During the beta phase of Everybody’s Golf, a brief glimpse of this was afforded to the public, and it alone made me believe that this could be the version of Everybody’s Golf to gain a wider audience. The casual nature of just mucking about on the golf course as other players mill about, putting in their best performance on a hole, or trying to hit the longest drive, was a refreshingly casual take on multiplayer. Of course, you can go and seek out more competitive fare here if you so please, but the way in which the online is set up is a brilliant extension of that accesible feeling of the single-player offering.
You can take it at your own pace, and not be dragged into battles you’re not entirely keen on facing. Better still, there’s the ability to go chuntering about in golf carts, seek out hidden coins, and even do that increasingly popular Japanese game addition, fishing. There’s a lovely community vibe to Everybody’s Golf this time out that I’d be ever hopeful of catching on, as not every sports game’s online portion needs to be filled with toxicity and ridiculously deluded ideas of competitive play.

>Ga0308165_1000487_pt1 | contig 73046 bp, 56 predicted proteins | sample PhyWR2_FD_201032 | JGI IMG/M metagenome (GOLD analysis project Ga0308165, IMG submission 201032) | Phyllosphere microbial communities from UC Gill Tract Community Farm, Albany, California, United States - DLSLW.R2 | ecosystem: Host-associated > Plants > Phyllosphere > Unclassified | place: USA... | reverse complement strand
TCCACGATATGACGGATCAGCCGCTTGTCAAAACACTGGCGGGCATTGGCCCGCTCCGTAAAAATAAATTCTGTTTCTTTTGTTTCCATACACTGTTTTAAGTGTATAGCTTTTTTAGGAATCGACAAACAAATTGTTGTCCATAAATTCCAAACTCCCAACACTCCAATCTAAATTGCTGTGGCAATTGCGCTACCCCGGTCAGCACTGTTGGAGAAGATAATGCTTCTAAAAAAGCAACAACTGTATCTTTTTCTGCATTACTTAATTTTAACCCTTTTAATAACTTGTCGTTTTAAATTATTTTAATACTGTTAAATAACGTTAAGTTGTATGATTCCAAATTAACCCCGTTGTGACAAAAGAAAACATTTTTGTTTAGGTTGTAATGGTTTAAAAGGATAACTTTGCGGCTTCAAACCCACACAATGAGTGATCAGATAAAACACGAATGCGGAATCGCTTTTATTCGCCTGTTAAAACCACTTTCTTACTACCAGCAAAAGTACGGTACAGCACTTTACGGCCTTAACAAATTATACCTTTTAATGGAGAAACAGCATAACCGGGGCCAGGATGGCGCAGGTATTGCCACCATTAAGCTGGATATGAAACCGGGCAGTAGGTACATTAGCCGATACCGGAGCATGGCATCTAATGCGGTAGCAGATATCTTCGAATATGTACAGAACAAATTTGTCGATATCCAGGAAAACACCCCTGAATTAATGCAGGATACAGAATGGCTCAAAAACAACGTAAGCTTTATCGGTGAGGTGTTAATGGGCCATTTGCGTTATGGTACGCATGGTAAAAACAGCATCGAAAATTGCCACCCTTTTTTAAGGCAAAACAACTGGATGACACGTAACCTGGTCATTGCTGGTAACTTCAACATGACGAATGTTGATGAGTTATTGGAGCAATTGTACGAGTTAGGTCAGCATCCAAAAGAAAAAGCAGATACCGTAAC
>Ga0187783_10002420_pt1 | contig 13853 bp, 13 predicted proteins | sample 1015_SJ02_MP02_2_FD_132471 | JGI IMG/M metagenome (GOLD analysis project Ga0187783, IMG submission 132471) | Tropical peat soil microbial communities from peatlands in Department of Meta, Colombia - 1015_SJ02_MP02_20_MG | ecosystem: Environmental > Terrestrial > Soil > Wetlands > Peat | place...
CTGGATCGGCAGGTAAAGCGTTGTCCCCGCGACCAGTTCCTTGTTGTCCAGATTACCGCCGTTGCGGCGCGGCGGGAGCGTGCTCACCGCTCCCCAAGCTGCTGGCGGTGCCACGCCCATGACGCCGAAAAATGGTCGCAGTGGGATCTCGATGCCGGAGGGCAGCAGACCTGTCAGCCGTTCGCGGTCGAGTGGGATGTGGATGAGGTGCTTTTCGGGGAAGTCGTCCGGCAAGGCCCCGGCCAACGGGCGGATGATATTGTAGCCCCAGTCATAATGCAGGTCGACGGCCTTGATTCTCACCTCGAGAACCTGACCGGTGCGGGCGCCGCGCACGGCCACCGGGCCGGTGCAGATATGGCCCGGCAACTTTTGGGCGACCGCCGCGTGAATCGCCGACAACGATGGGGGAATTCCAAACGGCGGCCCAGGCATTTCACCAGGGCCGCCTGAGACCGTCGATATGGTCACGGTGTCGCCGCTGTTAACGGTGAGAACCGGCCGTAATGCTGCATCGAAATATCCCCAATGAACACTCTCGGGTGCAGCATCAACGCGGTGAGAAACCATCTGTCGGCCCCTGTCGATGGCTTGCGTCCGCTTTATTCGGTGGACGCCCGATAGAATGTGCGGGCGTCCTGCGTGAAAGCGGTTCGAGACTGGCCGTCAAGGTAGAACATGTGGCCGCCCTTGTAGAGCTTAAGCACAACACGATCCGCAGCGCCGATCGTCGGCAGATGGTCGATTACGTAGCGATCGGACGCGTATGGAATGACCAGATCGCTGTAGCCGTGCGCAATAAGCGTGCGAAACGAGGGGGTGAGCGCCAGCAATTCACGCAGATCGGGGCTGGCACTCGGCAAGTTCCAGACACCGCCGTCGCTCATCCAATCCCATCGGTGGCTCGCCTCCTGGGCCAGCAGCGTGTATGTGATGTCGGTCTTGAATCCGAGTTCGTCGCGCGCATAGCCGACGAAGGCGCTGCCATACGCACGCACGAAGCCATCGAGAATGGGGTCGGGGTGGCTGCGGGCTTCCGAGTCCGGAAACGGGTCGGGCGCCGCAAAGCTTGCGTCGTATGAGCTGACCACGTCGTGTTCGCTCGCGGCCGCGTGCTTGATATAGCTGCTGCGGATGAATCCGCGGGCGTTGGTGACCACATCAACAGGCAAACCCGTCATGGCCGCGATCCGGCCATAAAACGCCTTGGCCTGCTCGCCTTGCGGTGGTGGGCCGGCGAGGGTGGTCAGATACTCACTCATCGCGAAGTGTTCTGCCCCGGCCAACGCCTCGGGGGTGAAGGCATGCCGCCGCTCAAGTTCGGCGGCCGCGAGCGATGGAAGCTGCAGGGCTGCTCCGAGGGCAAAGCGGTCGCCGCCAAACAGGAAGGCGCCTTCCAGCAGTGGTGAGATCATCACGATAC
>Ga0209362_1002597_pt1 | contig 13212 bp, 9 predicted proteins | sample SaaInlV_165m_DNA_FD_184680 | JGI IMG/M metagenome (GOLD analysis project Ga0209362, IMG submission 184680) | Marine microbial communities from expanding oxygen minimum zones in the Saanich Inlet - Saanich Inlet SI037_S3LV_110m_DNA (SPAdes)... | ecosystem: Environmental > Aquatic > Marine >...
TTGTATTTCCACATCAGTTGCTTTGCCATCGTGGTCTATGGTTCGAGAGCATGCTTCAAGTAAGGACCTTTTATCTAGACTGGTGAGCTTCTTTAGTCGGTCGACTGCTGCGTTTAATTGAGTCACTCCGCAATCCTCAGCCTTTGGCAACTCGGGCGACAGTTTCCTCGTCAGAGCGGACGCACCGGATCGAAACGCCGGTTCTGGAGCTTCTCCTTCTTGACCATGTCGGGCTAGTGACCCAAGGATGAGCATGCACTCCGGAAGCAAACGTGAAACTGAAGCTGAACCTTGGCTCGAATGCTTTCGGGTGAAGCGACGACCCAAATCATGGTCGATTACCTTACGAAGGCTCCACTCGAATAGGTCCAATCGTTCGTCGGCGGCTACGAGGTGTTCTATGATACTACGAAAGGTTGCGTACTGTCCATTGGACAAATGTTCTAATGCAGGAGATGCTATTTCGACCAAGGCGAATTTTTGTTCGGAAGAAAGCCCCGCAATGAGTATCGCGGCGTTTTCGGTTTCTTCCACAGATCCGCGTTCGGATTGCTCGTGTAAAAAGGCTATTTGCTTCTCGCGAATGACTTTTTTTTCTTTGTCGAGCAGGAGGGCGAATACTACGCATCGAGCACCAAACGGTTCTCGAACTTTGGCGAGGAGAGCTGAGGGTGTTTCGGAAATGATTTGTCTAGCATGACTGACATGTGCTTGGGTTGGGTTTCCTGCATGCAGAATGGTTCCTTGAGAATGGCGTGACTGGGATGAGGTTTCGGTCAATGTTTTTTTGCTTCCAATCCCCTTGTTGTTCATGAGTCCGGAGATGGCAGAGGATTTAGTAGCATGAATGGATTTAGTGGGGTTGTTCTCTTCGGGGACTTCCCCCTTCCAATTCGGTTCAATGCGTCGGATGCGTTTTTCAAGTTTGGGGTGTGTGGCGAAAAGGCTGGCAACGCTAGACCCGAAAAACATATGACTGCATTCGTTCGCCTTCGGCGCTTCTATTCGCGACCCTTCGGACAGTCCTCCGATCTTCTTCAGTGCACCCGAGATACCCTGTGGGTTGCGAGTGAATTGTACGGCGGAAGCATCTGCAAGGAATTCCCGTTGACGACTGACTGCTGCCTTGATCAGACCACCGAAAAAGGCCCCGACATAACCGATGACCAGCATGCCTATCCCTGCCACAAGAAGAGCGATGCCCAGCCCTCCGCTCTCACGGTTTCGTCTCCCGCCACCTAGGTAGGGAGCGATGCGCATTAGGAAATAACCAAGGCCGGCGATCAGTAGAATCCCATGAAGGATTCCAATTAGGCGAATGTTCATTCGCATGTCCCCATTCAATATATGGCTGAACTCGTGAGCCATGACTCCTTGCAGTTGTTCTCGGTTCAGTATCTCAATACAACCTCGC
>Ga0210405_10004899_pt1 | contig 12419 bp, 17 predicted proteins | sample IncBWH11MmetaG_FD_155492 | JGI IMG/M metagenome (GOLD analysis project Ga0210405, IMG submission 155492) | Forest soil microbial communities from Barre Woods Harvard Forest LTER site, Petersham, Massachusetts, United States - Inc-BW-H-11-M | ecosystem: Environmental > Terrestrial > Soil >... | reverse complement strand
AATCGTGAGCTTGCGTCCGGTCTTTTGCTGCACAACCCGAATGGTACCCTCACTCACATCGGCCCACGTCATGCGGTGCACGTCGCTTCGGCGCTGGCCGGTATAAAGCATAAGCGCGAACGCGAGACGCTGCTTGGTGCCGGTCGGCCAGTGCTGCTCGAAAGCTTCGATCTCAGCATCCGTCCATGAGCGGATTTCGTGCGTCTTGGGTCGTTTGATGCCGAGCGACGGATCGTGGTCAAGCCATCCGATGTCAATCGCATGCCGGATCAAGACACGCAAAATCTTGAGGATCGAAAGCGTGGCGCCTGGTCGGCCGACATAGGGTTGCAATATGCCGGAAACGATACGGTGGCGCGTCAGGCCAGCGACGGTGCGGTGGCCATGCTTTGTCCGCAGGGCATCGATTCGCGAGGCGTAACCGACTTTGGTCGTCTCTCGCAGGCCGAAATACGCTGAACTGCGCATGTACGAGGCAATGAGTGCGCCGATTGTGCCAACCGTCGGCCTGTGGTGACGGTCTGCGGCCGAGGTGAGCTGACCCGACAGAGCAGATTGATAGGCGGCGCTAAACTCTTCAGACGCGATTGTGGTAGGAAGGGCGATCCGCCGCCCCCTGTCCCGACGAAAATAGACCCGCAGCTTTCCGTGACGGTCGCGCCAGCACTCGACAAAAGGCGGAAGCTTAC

It’s rather tough to truly criticize what Everybody’s Golf does, but there’s small things that are worth addressing. The visuals are generally absolutely glorious in terms of the course, but the character models and their limited animation can feel a little at odds with the vistas. The shift in character design to user-created does create some flamboyant avatars, but the overall character quality is a step down from even the PlayStation Vita entry. The phrases used are highly repetitive, and it is a shame there wasn’t a significant push to increase the variety of that. On the flipside, this is a budget-priced game, so there’s bound to be sacrifices, and if this is the extent of Everybody’s Golf’s, then it remains a great value prospect.